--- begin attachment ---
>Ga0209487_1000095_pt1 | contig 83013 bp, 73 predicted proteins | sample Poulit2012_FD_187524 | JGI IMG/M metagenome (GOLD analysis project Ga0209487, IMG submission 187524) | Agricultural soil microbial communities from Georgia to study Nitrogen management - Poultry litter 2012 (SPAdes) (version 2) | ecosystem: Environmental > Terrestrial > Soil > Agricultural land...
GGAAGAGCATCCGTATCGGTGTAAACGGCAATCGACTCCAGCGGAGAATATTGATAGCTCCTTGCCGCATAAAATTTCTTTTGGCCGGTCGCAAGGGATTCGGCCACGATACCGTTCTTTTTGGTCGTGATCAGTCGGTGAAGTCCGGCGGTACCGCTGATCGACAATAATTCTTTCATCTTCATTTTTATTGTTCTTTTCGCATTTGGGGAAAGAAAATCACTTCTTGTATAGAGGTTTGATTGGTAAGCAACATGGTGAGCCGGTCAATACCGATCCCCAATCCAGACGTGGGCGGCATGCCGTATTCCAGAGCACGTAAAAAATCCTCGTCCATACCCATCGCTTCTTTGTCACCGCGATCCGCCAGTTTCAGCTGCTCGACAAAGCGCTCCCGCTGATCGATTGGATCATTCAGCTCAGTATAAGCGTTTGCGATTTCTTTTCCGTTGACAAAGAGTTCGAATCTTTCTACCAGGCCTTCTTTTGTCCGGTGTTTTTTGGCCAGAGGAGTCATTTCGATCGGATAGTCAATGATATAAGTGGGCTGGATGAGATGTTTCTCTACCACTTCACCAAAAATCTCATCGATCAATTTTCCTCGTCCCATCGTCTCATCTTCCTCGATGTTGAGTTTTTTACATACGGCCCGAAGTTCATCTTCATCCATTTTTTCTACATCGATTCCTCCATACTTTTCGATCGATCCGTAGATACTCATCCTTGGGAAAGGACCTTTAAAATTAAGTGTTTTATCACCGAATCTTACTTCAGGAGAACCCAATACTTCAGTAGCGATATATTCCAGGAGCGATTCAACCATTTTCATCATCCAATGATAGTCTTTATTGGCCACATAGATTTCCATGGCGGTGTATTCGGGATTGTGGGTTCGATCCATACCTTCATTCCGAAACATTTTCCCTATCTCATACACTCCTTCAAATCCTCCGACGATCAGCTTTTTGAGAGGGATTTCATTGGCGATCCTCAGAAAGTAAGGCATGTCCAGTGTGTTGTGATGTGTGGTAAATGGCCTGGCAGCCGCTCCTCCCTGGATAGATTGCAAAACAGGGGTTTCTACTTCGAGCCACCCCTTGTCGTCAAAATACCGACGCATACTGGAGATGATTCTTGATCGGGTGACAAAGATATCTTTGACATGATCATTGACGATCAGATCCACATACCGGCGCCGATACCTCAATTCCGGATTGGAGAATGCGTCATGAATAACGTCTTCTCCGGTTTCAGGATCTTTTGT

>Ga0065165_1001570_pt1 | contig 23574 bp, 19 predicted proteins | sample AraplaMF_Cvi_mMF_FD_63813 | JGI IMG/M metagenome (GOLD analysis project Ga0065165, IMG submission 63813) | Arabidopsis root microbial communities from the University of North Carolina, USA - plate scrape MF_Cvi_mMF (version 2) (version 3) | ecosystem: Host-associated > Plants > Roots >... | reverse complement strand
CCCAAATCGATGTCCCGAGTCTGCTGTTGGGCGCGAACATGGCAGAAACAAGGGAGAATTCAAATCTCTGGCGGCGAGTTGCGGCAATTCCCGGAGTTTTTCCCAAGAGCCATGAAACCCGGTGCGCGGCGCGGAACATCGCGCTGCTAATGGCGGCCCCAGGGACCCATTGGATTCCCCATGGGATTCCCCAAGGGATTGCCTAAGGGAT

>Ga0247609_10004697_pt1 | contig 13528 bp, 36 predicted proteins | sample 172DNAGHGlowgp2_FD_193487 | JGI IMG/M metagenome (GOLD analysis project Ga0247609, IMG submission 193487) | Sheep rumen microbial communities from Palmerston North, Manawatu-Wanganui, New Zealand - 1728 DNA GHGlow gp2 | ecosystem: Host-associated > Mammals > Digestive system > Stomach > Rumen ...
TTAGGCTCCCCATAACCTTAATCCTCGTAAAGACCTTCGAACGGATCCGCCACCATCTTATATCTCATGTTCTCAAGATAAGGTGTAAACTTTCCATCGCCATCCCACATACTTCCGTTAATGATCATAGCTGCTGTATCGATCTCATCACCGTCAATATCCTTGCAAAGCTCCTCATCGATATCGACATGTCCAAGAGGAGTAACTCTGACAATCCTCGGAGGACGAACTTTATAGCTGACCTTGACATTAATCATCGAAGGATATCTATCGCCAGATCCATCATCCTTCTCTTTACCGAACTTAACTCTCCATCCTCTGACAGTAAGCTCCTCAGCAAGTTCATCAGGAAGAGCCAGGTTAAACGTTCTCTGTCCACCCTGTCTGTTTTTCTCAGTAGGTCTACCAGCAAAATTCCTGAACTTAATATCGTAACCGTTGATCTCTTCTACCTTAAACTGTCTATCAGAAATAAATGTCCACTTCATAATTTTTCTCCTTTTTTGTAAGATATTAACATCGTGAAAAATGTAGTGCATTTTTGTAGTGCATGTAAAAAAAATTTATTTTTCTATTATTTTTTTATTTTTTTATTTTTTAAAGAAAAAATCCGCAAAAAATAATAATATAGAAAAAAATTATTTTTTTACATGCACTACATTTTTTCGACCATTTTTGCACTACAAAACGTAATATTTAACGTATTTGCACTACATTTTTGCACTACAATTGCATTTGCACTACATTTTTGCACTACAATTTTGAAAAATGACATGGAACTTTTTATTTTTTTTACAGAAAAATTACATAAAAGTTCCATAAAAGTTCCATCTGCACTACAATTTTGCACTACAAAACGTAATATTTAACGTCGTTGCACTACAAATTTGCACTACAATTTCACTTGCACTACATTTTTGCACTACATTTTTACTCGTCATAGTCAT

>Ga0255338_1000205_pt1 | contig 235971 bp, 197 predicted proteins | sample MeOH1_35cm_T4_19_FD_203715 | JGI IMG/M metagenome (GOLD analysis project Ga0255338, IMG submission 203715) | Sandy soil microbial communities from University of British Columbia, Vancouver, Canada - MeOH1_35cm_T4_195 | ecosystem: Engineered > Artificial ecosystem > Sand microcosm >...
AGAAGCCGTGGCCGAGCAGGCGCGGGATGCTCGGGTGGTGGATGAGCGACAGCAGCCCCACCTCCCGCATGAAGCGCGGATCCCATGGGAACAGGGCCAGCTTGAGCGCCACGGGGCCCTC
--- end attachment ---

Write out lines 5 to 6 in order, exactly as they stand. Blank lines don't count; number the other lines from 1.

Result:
>Ga0247609_10004697_pt1 | contig 13528 bp, 36 predicted proteins | sample 172DNAGHGlowgp2_FD_193487 | JGI IMG/M metagenome (GOLD analysis project Ga0247609, IMG submission 193487) | Sheep rumen microbial communities from Palmerston North, Manawatu-Wanganui, New Zealand - 1728 DNA GHGlow gp2 | ecosystem: Host-associated > Mammals > Digestive system > Stomach > Rumen ...
TTAGGCTCCCCATAACCTTAATCCTCGTAAAGACCTTCGAACGGATCCGCCACCATCTTATATCTCATGTTCTCAAGATAAGGTGTAAACTTTCCATCGCCATCCCACATACTTCCGTTAATGATCATAGCTGCTGTATCGATCTCATCACCGTCAATATCCTTGCAAAGCTCCTCATCGATATCGACATGTCCAAGAGGAGTAACTCTGACAATCCTCGGAGGACGAACTTTATAGCTGACCTTGACATTAATCATCGAAGGATATCTATCGCCAGATCCATCATCCTTCTCTTTACCGAACTTAACTCTCCATCCTCTGACAGTAAGCTCCTCAGCAAGTTCATCAGGAAGAGCCAGGTTAAACGTTCTCTGTCCACCCTGTCTGTTTTTCTCAGTAGGTCTACCAGCAAAATTCCTGAACTTAATATCGTAACCGTTGATCTCTTCTACCTTAAACTGTCTATCAGAAATAAATGTCCACTTCATAATTTTTCTCCTTTTTTGTAAGATATTAACATCGTGAAAAATGTAGTGCATTTTTGTAGTGCATGTAAAAAAAATTTATTTTTCTATTATTTTTTTATTTTTTTATTTTTTAAAGAAAAAATCCGCAAAAAATAATAATATAGAAAAAAATTATTTTTTTACATGCACTACATTTTTTCGACCATTTTTGCACTACAAAACGTAATATTTAACGTATTTGCACTACATTTTTGCACTACAATTGCATTTGCACTACATTTTTGCACTACAATTTTGAAAAATGACATGGAACTTTTTATTTTTTTTACAGAAAAATTACATAAAAGTTCCATAAAAGTTCCATCTGCACTACAATTTTGCACTACAAAACGTAATATTTAACGTCGTTGCACTACAAATTTGCACTACAATTTCACTTGCACTACATTTTTGCACTACATTTTTACTCGTCATAGTCAT